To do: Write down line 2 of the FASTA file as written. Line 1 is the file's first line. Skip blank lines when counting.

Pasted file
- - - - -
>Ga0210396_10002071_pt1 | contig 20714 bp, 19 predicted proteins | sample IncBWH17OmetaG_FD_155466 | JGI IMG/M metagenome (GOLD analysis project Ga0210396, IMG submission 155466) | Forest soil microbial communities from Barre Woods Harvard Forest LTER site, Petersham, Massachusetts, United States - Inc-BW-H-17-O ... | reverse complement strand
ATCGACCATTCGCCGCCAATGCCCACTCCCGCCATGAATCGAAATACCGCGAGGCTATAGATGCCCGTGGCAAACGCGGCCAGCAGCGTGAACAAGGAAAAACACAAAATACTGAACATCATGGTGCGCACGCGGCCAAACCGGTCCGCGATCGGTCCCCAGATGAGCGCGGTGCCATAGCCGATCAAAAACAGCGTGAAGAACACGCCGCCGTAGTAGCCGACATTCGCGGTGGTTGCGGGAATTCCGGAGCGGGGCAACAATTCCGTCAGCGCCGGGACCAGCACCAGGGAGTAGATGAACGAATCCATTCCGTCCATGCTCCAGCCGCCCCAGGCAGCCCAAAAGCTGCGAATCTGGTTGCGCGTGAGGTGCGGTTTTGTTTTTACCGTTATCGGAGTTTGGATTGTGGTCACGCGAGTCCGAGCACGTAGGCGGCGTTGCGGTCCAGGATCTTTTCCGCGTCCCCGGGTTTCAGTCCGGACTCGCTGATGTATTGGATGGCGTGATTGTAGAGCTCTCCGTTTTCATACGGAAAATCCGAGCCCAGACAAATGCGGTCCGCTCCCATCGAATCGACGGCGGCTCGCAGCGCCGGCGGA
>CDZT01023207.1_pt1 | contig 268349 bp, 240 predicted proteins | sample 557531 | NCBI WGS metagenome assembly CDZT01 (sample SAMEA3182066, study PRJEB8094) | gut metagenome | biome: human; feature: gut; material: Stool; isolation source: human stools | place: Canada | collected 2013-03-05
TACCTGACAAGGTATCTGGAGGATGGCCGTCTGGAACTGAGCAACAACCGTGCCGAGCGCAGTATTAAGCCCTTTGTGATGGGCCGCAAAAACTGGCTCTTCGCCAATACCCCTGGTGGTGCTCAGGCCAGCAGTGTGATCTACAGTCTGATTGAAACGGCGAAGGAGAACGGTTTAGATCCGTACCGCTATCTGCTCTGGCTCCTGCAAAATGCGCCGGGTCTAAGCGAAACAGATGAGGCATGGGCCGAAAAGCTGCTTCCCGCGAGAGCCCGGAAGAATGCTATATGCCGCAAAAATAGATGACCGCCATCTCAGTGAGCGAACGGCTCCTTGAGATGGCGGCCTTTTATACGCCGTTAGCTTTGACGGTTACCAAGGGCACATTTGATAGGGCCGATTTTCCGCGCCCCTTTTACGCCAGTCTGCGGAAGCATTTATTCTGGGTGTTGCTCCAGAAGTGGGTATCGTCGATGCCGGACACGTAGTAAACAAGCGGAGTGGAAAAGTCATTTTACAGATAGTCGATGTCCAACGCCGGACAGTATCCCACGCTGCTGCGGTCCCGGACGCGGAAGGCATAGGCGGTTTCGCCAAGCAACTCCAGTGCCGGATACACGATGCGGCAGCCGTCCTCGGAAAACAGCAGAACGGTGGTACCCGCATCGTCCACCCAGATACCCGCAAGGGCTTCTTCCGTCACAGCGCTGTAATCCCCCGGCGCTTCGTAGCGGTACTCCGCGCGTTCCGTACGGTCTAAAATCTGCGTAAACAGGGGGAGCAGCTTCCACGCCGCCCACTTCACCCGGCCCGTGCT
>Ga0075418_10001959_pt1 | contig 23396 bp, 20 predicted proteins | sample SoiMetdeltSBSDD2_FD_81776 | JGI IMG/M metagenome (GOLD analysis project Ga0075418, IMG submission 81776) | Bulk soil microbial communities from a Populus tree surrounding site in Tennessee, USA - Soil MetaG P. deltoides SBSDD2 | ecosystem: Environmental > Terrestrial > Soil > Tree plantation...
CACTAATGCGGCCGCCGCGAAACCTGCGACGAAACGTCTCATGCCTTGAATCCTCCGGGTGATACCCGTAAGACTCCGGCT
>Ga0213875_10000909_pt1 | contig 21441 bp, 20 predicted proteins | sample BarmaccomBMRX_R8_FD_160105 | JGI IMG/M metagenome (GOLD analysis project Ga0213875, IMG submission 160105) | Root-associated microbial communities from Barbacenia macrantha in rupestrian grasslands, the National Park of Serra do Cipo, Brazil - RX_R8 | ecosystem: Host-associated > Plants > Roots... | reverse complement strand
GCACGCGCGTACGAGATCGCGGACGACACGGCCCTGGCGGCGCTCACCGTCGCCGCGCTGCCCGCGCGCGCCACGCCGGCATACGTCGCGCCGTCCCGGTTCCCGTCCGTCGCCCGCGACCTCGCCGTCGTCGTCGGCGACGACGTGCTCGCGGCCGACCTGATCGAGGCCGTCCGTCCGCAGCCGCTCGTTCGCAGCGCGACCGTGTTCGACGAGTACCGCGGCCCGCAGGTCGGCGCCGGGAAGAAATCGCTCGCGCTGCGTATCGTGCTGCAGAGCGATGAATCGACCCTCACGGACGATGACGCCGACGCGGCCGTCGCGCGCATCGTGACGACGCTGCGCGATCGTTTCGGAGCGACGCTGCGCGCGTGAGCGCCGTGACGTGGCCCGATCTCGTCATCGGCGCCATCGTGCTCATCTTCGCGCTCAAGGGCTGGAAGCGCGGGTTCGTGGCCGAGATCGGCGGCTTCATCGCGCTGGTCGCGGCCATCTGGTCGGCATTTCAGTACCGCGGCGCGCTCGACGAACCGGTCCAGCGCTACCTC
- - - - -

ATCGACCATTCGCCGCCAATGCCCACTCCCGCCATGAATCGAAATACCGCGAGGCTATAGATGCCCGTGGCAAACGCGGCCAGCAGCGTGAACAAGGAAAAACACAAAATACTGAACATCATGGTGCGCACGCGGCCAAACCGGTCCGCGATCGGTCCCCAGATGAGCGCGGTGCCATAGCCGATCAAAAACAGCGTGAAGAACACGCCGCCGTAGTAGCCGACATTCGCGGTGGTTGCGGGAATTCCGGAGCGGGGCAACAATTCCGTCAGCGCCGGGACCAGCACCAGGGAGTAGATGAACGAATCCATTCCGTCCATGCTCCAGCCGCCCCAGGCAGCCCAAAAGCTGCGAATCTGGTTGCGCGTGAGGTGCGGTTTTGTTTTTACCGTTATCGGAGTTTGGATTGTGGTCACGCGAGTCCGAGCACGTAGGCGGCGTTGCGGTCCAGGATCTTTTCCGCGTCCCCGGGTTTCAGTCCGGACTCGCTGATGTATTGGATGGCGTGATTGTAGAGCTCTCCGTTTTCATACGGAAAATCCGAGCCCAGACAAATGCGGTCCGCTCCCATCGAATCGACGGCGGCTCGCAGCGCCGGCGGA